In addition, and more importantly in ruling the 'plain error' question in this case we believe the comment could have effectually shifted the burden of proof from the State to the appellant.

In State v. Malone, 327 Mo. 1217, 39 S.W.2d 786 (1931), this Court exhaustively reviewed the subject of burden of proof in a criminal case. The burden of proof is on the State throughout the trial to establish by evidence the guilt of the accused beyond a reasonable doubt.

We are of the opinion that the comment made by the trial judge, while in the process of instructing the jury, was prejudicially erroneous. Here, the jury could reasonably have understood the judge's remark to mean that appellant was guilty because he declined 'the opportunity to take the stand.' In these circumstances, it is reasonable to believe that the presumption of innocence of the accused was violated, that the jury could have understood that the burden of proving his innocence was on the accused, and that the accused was deprived of a fair and impartial trial. The historical significance of approving such a probable deprivation of rights compels us to hold that manifest injustice resulted here. (Cf. State v. Embry, 530 S.W.2d 401 (Mo.App.1975).)

The judgment is reversed and the cause remanded.

SEILER, C.J., and MORGAN and HENLEY, JJ., concur.

HOLMAN, J., dissents.

FINCH, J., dissents in separate dissenting opinion filed.

BARDGETT, J., dissents and concurs in separate dissenting opinion of FINCH, J.

FINCH, Judge (dissenting).

I must respectfully dissent.

After the evidence was concluded, the trial court was going to instruct the jury. Introductory thereto the court started to tell the jury just what defendant was charged with having done. It got only as far as giving defendant's name when the defendant interrupted, saying that his middle name was Richmond instead of Richard. The court then observed that the papers in the case gave his name as Michael Richard Howard and defendant interrupted again. The court then said to the defendant: 'Now you were given the opportunity to take the stand. You're going to keep quiet through these proceedings or you're going to leave the courtroom.' The court then told the jury what defendant was charged with in Counts I and II after which it read the instructions to the jury.

This was not an instance wherein the court said to the jury, either expressly or by inference, that in determining guilt or innocence of defendant it could or should take into account his failure to take the witness stand and testify. The court was not saying that defendant had not given his version of the alleged robbery and rape and that his silence could or should be used against him. The court was not addressing the subject of guilt or innocence. Instead, the incident involved a dispute over defendant's middle name. Defendant insisted on arguing the question and the court, in order to silence him and permit the instructions to be read, made the foregoing remark. It did not say to defendant or to the jury that defendant has remained mute and that can be used against him. It said only 'Don't interrupt. Be quiet. You could have explained earlier about your name but it is too late.'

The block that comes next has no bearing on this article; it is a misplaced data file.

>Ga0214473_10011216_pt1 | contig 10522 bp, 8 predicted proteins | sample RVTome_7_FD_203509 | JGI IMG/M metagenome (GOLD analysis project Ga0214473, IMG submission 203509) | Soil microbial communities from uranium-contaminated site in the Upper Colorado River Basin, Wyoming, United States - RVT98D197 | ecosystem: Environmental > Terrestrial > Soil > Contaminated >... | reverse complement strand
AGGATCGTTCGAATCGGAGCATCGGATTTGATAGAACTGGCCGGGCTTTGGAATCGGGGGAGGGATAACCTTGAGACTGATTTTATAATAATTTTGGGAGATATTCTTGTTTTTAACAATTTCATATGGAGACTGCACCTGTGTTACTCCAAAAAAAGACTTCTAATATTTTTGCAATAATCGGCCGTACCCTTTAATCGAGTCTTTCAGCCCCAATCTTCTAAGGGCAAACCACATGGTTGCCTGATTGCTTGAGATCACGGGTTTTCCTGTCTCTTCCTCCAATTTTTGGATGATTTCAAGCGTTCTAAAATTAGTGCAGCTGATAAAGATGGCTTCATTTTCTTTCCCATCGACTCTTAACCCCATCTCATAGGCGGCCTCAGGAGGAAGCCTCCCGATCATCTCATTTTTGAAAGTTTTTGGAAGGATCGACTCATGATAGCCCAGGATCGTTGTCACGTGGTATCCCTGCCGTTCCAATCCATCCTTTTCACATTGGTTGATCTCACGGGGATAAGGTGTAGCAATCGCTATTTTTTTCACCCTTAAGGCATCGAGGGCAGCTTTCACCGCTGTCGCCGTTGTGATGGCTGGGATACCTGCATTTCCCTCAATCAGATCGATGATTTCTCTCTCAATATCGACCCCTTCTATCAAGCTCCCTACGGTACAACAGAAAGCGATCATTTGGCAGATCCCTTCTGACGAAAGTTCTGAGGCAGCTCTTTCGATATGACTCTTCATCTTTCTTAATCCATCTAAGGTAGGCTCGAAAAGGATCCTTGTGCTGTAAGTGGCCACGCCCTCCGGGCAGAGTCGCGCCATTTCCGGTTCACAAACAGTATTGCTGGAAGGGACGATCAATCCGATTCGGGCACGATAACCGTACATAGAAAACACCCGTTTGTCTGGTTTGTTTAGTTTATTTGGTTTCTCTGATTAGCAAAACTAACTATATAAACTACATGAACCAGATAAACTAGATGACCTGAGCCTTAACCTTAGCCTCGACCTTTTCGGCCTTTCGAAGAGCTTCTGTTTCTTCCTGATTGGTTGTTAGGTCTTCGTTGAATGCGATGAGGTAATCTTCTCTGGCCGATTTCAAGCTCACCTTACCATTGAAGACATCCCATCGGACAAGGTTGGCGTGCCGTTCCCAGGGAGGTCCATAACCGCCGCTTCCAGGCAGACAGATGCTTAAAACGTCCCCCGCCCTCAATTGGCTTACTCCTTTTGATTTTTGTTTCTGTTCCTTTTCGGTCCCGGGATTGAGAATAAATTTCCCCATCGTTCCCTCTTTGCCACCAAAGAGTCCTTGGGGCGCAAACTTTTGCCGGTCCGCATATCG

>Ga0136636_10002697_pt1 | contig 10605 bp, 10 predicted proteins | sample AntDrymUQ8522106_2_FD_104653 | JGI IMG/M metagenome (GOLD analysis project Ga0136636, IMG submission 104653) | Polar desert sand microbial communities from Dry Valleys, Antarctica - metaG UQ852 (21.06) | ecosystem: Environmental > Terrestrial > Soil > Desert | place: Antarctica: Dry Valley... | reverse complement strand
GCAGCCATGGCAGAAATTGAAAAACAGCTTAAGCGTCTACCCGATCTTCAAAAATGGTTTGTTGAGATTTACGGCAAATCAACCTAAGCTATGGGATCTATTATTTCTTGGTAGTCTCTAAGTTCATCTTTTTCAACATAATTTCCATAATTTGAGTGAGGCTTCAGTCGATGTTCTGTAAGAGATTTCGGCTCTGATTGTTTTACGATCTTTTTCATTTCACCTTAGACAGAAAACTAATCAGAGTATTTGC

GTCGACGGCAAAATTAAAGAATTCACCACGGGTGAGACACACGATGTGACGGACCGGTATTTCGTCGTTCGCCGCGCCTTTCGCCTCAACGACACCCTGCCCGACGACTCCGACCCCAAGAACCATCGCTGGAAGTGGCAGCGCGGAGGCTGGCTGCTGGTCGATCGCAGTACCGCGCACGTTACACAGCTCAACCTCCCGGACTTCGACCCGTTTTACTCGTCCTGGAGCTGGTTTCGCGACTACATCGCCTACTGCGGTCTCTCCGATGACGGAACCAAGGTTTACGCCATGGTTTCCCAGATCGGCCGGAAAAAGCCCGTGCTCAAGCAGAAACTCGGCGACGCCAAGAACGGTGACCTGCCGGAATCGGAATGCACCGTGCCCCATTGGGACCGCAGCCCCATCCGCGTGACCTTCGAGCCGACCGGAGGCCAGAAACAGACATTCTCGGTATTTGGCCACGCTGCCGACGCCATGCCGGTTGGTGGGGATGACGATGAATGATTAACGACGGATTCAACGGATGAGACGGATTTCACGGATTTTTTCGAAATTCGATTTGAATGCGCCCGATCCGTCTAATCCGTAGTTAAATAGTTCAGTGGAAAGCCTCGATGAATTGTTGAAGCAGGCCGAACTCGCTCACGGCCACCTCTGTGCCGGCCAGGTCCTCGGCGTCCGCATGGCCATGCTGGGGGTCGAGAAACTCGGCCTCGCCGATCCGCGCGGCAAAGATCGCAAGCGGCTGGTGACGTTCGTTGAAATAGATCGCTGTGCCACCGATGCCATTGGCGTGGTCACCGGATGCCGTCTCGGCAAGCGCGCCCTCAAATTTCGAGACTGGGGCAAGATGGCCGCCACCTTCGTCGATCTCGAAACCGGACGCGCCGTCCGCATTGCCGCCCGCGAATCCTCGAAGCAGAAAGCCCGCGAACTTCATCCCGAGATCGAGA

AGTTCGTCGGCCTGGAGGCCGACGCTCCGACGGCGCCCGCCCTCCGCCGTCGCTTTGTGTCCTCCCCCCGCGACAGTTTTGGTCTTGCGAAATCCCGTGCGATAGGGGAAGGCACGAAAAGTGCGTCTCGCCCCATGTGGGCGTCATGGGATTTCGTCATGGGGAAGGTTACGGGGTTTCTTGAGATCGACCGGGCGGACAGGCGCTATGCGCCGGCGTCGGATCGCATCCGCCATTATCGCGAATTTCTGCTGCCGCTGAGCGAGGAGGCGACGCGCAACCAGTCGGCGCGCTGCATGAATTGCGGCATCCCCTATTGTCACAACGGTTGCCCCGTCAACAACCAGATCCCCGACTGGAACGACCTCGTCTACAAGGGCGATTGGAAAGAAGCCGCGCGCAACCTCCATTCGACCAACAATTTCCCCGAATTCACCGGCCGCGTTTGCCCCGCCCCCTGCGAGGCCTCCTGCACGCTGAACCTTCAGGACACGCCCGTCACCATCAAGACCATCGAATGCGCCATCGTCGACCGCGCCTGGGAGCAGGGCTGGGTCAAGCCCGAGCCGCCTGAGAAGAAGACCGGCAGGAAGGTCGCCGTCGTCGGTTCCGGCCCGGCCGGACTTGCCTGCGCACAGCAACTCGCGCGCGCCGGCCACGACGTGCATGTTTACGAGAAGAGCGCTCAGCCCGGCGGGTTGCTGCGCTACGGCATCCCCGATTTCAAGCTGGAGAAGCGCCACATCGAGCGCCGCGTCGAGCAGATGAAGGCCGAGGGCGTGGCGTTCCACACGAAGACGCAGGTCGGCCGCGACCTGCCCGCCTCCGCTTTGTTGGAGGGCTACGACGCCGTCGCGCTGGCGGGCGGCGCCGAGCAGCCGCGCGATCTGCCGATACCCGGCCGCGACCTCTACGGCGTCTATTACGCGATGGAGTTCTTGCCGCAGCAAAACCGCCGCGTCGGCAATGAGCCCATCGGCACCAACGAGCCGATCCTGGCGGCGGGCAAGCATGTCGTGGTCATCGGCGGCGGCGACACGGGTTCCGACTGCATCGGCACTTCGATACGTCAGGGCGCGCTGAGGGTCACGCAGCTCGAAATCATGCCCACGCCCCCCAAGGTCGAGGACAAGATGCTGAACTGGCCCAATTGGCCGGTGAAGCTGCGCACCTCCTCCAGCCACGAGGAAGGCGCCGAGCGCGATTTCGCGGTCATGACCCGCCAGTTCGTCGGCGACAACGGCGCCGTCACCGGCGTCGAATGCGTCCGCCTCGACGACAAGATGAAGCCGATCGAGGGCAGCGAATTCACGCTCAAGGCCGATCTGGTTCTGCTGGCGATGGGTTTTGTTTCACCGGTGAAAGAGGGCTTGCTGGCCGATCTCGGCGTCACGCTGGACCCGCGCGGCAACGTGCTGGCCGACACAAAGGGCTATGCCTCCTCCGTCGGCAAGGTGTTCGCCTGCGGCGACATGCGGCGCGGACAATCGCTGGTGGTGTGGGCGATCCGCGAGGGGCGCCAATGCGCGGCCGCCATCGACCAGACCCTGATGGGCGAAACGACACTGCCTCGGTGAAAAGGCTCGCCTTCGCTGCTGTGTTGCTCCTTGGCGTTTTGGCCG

I am unable to find in the foregoing any violation of the fifth or fourteenth amendments...

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23 cases
  • State v. Hamell
    • United States
    • Missouri Court of Appeals
    • October 18, 1977
    ...(Mo.1970). Such determination is made on a case by case basis after a review of all the facts and circumstances. State v. Howard, 540 S.W.2d 86, 87(1) (Mo.1976). In this case, defendant's guilt was established by overwhelming evidence. There was a positive identification, defendant's palm p......
  • State v. Brandolese
    • United States
    • Missouri Supreme Court
    • June 30, 2020
    ...this Court previously rejected the argument that constitutional violations are subject to a different plain error analysis in State v. Howard , 540 S.W.2d 86 (Mo. banc 1976). In Howard , the defendant sought plain error review after the circuit court commented on the defendant's failure to ......
  • State v. Smith
    • United States
    • Missouri Supreme Court
    • December 12, 1989
    ...12 (Mo.1975); State v. Moesch, 738 S.W.2d 585, 587 (Mo.App.1987). However, reviewing the matter ex gratia for plain error, see State v. Howard, 540 S.W.2d 86, 87 (Mo. banc 1976), we note that such a contention has previously been rejected by this Court and the United States Supreme Court. S......
  • State v. Norris
    • United States
    • Missouri Court of Appeals
    • February 13, 1979
    ...upon the failure of a defendant to testify is barred. Griffin v. California, 380 U.S. 609, 85 S.Ct. 1229, 14 L.Ed.2d 106 (1965); State v. Howard, 540 S.W.2d 86 (Mo.banc 1976). To require a defendant to be sworn in front of a jury and then invoke the 5th Amendment would be more prejudicial. ......